A writ is a document or an order from a higher court that directs a lower court or a government official to take some kind of action. In any given trial, a defendant may appeal a case to the next higher appellate body only once, but the defendant may file multiple writs in that same trial. Defendants may seek several types of writs from appellate judges directed at the trial court or at a lower appellate court. Most writs require advanced legal knowledge and involve detailed procedures. Defendants contemplating making an application for a writ are wise to consult counsel.
Courts view writs as extraordinary remedies. This means that is, courts permit them only when a criminal defendant has no other adequate remedy, such as an appeal. In other words, a defendant may seek a writ to contest an issue that the defendant could not raise in a regular appeal. This action generally applies when the alleged error or mistake is not apparent in the record of the case. Generally, courts will adjudicate writs more quickly than regular appeals. If a defendant feels wronged by actions of the trial judge, he or she may need to take a writ to obtain an early review by a higher court. Some of the most common grounds for seeking a writ include:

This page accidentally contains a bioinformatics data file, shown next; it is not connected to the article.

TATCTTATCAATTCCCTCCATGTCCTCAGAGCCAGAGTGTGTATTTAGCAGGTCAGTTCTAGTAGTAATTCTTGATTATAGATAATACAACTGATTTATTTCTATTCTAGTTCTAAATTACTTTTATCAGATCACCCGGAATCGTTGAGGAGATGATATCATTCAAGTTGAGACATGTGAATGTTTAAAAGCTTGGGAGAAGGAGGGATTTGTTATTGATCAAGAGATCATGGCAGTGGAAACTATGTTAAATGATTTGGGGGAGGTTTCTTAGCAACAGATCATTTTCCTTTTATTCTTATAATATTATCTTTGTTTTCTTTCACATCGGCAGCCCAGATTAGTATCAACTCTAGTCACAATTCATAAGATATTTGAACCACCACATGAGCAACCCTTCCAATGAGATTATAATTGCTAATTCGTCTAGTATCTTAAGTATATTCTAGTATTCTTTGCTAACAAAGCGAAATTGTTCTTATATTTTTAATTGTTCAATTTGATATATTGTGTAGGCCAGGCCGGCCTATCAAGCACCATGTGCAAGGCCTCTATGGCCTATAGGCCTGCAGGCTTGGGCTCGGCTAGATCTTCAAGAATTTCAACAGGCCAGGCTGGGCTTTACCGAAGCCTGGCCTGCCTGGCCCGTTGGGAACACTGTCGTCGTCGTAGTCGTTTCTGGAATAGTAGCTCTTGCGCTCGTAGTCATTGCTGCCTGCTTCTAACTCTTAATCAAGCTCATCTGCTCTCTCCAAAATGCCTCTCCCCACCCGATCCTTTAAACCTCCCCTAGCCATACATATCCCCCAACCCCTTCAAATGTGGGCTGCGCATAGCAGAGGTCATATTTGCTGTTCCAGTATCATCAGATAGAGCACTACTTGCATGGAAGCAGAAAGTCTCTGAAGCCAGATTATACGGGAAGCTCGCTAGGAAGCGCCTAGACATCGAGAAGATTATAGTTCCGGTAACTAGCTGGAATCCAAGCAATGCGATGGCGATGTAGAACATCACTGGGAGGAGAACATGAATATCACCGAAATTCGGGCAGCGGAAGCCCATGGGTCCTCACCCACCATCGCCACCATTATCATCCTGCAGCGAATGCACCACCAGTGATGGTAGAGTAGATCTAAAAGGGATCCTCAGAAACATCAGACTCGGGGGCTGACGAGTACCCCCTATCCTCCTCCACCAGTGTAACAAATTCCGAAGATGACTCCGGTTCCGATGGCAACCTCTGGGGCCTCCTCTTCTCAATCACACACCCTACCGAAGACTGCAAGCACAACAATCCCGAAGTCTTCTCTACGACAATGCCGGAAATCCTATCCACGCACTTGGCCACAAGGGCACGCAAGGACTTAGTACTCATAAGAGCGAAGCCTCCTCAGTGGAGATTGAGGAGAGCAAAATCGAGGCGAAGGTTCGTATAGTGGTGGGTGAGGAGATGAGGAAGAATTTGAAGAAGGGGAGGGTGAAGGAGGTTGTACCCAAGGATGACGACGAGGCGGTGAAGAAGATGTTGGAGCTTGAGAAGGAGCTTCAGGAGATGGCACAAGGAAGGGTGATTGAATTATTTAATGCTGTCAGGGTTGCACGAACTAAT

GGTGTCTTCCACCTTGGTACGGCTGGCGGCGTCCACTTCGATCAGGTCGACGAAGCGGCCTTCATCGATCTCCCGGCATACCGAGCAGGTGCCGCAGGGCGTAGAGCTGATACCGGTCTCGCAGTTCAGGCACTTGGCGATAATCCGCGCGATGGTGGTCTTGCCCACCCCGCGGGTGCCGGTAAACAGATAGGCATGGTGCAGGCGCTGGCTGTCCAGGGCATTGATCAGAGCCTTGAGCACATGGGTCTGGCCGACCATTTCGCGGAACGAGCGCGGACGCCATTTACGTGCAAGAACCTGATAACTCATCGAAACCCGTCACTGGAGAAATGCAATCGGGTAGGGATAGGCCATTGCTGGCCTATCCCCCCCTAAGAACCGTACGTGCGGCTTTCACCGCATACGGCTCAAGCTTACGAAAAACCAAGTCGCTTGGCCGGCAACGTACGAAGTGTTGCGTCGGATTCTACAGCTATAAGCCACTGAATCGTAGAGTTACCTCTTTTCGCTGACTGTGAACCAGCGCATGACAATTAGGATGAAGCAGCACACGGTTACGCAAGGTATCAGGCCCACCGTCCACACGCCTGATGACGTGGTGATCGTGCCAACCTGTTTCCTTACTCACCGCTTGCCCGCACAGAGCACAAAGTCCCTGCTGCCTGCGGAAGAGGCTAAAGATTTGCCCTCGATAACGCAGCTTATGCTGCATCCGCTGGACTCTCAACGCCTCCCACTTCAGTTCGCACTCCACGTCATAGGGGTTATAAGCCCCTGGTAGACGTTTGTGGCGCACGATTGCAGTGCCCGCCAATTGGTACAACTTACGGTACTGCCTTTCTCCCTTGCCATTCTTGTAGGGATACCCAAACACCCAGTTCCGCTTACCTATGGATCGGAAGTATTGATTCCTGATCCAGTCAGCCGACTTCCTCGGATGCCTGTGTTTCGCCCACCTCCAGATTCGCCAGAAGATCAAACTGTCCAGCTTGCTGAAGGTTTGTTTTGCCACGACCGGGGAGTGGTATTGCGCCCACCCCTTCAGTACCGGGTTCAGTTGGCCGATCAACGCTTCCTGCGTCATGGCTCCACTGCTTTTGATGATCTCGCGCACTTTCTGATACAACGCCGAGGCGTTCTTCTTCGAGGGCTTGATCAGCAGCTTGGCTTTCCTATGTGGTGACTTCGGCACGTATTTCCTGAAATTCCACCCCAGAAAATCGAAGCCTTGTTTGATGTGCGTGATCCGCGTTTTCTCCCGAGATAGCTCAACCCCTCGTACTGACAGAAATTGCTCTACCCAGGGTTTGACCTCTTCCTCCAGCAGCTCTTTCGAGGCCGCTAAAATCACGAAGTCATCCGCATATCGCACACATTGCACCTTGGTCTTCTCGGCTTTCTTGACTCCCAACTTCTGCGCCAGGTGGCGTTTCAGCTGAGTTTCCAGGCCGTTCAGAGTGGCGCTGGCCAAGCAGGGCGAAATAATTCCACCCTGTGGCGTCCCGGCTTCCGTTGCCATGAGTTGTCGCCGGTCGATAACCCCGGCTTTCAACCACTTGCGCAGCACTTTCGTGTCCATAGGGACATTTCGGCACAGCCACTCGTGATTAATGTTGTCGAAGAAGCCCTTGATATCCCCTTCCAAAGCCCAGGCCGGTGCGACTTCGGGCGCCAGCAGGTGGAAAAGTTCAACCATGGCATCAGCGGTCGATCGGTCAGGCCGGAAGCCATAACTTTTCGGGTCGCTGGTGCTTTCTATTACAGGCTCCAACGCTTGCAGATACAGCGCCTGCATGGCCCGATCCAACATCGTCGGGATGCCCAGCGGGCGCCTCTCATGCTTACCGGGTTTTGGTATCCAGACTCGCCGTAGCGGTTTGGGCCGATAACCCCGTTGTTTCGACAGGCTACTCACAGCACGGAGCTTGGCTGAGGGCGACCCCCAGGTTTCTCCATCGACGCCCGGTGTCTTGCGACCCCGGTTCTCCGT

- The defense failed to make a timely objection at the time of the alleged error or injustice
- A final judgment has not yet been entered in the trial court, but the party seeking the writ requires immediate relief to prevent further injustice or unnecessary expense
- The defendant has already lodged an unsuccessful appeal. Merely filing a writ that repeats the same unsuccessful grounds or arguments of an appeal is a frivolous writ and an appellate court will dismiss those writs immediately
- when an attorney has failed to investigate a possible defense